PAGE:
Have you heard of Croatian roulette guru Niko Tosa? He reckons he has taken multiple casinos around the world to the cleaners and won millions. he puts it down to practice and focus.
Niko Tosa shocked the Ritz Club casino in 2004 with a big winning streak.
Niko, along with two accomplices were arrested in London after scooping £1.3 million at the Ritz Club over several sessions.
They were accused of roulette wheel clocking with lasers and microcomputers. However, Scotland Yard was unable to produce any evidence of cheating, and dropped the charges.
Tosa claims his system is simple, but requires dedication. First, you need to hunt down an imperfect wheel that has a slight bias or defect. Then, his technique involves mentally estimating zones where the ball will land once it is in motion, a technique honed over weeks of practice on a home wheel.
Tosa, who comes from a small Croatian village, laughed at the accusation that he used sophisticated technology, simply stating: ‘We are peasants.’
Tosa is not his real name, which is a pseudonym used in an interview with Bloomberg. The news outfit agreed to conceal his real name as a condition of the interview.
He is in his 50s, and lives in a small coastal village south of Dubrovnik, Croatia.
Tosa admits to using other pseudonyms at casinos around the world undetected, and says he has been assaulted several times by casino security teams maddened by his success.
He has been seen at roulette tables in Romania, Poland, Slovakia, and Kenya, as he travels further afield and plays at casinos where he won’t be recognized and thrown out.
For the most part, Tosa has kept a low profile apart from the dispute with the Ritz Club in London on March 15, 2004.
In 2004, Tosa visited several nights in a row with two friends, a Serbian called Nenad Marjanovic, and Livia Pilisi, a beautiful; 32-year-old blonde Hungarian woman. They chose a roulette table in the Carmen Room, a secluded area reserved for VIPs, and stated to play with a strategy that caught everyone’s attention..
Niko Tosa, Nenad Marjanović and Livia Pilisi would wait until six or seven seconds after the dealer released the ball, and when the pace of the noise of the ball on the wood began to slow, they would quickly place their bets covering as many as 15 numbers at once in hot zones.
The three were synchronised with their movements, and the security team became more and more concerned as their winnings piled up. They didn’t win every spin, but were defying the odds with streaks of eight, ten, or even thirteen wins in a row.
And they built up their bets, betting up to £15,000 on a single spin.
Investigated for Fraud
Security teams watching on CCTV noticed that Tosa, who was the team leader, ‘read the room’ and made a visual scan of the casino on entry and choice one table. He explained that often it was a table that he had been successful on before, after it had been moved to another location.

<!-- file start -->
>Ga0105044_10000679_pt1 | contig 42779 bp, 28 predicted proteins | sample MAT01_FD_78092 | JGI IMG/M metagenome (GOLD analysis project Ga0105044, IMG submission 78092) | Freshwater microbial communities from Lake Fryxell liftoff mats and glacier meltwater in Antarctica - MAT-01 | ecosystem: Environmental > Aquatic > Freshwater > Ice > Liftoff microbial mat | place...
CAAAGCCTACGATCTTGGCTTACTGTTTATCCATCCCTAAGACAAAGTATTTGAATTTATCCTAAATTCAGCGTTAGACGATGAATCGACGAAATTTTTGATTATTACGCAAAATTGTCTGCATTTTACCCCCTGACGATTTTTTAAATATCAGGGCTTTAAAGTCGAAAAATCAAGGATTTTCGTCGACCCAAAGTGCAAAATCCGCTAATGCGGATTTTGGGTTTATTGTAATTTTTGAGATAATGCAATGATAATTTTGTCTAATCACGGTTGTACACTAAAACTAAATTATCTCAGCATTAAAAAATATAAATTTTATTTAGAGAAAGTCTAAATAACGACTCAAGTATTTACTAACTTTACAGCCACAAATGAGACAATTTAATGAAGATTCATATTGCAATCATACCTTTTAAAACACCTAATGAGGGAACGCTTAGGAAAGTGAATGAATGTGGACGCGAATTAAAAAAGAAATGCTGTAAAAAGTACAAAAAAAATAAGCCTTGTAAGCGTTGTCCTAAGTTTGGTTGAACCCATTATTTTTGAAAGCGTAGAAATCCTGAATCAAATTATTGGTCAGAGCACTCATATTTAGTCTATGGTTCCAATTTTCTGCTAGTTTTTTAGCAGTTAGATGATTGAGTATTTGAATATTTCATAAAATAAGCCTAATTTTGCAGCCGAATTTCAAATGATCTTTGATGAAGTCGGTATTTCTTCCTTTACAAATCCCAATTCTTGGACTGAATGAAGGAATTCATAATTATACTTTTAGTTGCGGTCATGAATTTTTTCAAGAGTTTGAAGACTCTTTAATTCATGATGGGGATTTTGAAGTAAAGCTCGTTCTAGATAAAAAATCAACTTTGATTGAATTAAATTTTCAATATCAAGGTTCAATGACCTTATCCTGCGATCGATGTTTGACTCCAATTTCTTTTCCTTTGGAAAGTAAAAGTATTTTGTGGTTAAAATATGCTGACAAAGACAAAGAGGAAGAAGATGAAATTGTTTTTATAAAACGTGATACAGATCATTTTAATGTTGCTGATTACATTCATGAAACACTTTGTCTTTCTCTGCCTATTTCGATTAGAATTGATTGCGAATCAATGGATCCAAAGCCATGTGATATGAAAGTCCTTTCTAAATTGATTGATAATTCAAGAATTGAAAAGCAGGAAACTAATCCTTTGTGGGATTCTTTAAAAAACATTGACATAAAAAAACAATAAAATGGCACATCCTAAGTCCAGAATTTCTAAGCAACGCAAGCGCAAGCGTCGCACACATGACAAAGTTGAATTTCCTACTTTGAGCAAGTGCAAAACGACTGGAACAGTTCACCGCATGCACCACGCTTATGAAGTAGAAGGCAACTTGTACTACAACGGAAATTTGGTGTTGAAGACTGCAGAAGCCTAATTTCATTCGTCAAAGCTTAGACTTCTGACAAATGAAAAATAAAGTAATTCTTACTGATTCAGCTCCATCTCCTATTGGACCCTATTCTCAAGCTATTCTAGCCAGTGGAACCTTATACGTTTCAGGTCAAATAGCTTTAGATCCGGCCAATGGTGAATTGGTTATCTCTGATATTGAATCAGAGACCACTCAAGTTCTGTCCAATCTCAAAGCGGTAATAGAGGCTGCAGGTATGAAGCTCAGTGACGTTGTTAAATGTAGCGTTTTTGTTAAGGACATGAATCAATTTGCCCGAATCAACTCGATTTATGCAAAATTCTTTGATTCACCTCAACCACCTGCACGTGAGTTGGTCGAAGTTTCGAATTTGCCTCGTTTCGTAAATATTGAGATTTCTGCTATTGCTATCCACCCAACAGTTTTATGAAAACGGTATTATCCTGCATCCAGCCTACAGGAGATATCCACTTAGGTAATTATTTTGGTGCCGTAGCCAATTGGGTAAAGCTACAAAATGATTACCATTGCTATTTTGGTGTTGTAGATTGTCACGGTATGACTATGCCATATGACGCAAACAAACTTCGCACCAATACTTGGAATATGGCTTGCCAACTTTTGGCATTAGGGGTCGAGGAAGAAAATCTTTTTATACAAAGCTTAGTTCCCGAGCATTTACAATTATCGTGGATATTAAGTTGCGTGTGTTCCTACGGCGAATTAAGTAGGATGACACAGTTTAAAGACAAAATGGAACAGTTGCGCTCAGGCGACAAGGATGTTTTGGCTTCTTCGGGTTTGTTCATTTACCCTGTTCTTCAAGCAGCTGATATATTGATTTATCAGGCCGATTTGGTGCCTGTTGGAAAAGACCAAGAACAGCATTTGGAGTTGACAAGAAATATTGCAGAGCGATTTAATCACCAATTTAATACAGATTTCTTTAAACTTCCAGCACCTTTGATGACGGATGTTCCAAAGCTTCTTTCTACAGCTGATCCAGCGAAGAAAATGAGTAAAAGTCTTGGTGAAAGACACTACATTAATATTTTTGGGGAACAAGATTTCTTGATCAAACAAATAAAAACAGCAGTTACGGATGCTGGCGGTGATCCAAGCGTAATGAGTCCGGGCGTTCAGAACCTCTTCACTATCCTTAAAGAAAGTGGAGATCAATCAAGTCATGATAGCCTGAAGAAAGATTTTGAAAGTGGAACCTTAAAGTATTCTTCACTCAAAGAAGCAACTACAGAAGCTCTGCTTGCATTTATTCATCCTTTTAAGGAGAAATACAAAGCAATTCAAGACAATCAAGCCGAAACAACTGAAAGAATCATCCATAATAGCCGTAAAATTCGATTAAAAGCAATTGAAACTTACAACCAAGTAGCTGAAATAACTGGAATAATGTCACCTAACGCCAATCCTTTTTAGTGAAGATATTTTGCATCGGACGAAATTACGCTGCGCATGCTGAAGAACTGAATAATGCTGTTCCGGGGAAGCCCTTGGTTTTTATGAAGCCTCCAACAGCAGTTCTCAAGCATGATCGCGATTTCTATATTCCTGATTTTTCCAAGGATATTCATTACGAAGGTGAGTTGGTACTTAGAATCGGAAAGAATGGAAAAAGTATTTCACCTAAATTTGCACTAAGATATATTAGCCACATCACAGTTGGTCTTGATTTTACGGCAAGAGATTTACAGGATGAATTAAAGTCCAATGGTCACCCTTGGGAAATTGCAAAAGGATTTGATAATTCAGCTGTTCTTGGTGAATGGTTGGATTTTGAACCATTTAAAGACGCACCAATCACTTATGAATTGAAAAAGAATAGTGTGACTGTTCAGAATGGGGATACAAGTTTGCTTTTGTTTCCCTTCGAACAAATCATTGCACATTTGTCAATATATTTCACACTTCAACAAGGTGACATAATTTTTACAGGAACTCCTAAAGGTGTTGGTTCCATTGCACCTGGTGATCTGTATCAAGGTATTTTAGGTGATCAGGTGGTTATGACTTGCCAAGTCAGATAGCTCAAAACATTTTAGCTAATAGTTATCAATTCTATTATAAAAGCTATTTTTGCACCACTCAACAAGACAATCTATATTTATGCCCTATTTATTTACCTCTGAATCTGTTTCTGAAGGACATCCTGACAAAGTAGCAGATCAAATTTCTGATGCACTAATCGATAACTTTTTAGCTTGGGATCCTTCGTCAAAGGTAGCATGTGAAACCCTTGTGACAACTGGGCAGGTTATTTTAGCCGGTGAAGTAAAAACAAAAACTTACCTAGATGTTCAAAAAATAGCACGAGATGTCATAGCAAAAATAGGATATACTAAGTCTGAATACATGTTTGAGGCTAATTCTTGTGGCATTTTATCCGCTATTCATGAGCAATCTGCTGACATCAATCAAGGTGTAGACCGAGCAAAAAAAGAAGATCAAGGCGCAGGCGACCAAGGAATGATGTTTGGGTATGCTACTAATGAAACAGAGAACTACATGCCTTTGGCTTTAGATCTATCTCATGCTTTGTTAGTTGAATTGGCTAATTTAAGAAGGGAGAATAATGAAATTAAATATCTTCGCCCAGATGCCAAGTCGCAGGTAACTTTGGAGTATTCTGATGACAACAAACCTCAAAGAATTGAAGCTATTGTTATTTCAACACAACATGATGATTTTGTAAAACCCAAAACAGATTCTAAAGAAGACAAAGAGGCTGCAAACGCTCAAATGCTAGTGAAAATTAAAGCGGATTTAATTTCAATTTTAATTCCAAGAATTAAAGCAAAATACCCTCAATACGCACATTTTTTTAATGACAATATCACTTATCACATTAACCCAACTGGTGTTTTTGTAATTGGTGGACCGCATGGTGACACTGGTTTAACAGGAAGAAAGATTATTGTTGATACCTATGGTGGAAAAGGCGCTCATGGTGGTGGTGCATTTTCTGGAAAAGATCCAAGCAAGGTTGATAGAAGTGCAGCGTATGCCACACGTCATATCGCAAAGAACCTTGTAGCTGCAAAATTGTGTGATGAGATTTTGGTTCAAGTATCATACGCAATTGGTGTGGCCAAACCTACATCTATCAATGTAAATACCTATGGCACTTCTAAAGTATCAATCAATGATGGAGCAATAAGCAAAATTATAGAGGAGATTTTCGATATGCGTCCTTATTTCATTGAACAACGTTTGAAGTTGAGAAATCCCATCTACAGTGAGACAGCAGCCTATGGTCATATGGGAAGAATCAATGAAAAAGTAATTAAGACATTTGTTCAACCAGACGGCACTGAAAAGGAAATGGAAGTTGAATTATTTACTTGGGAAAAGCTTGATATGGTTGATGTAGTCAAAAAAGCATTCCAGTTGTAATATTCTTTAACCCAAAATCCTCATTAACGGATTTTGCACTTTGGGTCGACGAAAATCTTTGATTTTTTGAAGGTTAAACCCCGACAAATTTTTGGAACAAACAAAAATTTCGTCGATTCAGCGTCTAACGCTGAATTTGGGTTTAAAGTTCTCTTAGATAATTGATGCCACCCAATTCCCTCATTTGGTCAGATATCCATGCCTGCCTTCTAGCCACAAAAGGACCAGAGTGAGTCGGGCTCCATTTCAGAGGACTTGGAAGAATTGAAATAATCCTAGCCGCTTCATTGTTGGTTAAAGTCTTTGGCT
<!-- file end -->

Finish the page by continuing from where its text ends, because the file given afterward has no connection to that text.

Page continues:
The team of three, who began with a few thousand pounds, built their bank-roll to £1.3 million. When the Croat left the Ritz in the early hours of March 16, he turned £30,000 into £310,000. His Serbian friend did even better, building his pot to £684,000 from an initial £60,000. Tosa and the Serbian did most of the gambling while their female friend ordered the drinks.
When Tosa and his partners returned to the Ritz, police were waiting, and arrested them on suspicion of ‘deception’.
Scotland Yard searched the team but found no devices. Their mobile phones and a Palm-Pilot type device found on them did not appear suspicious during analysis.
Investigators dismantled the roulette table looking for hidden devices, watched detailed CCTV footage of the team, and interviewed the croupier from the table, but came up with nothing.
After a nine months, Scotland Yard dropped the case, and returned the roulette winnings to Tosa and his team and informed them that they were free to walk away with their winnings.
Tosa’s system was based on Hot Zones, or Neighbours’ bets, in which a bet is placed on a certain number and several numbers either side of it. They favoured the Call Bets such as Orphelins (orphans), Voisins du Zero or le Tiers du Cylindre (a third of the wheel).
The state of the wheel is the important factor, and the team searches for tables where some slight defect or bias reduces the randomness of the game.
Albert Einstein is reported to have said: ‘No one can win at roulette unless he steals money from the table while the croupier isn’t looking.’ Well, it looks like Tosa and his team have proved him wrong.
Tosa joins a list of players that claim to have cracked the roulette code. Dr. Richard Jarecki claim to have cracked the code – he also looked for imperfect wheels.
Casinos of the world watch out! Tosa is going on tour again sometime soon, and he has a big selection of fake beards. If Tosa hadn’t been stopped at the Ritz, he reckoned that he would have returned the following day and won £10 million.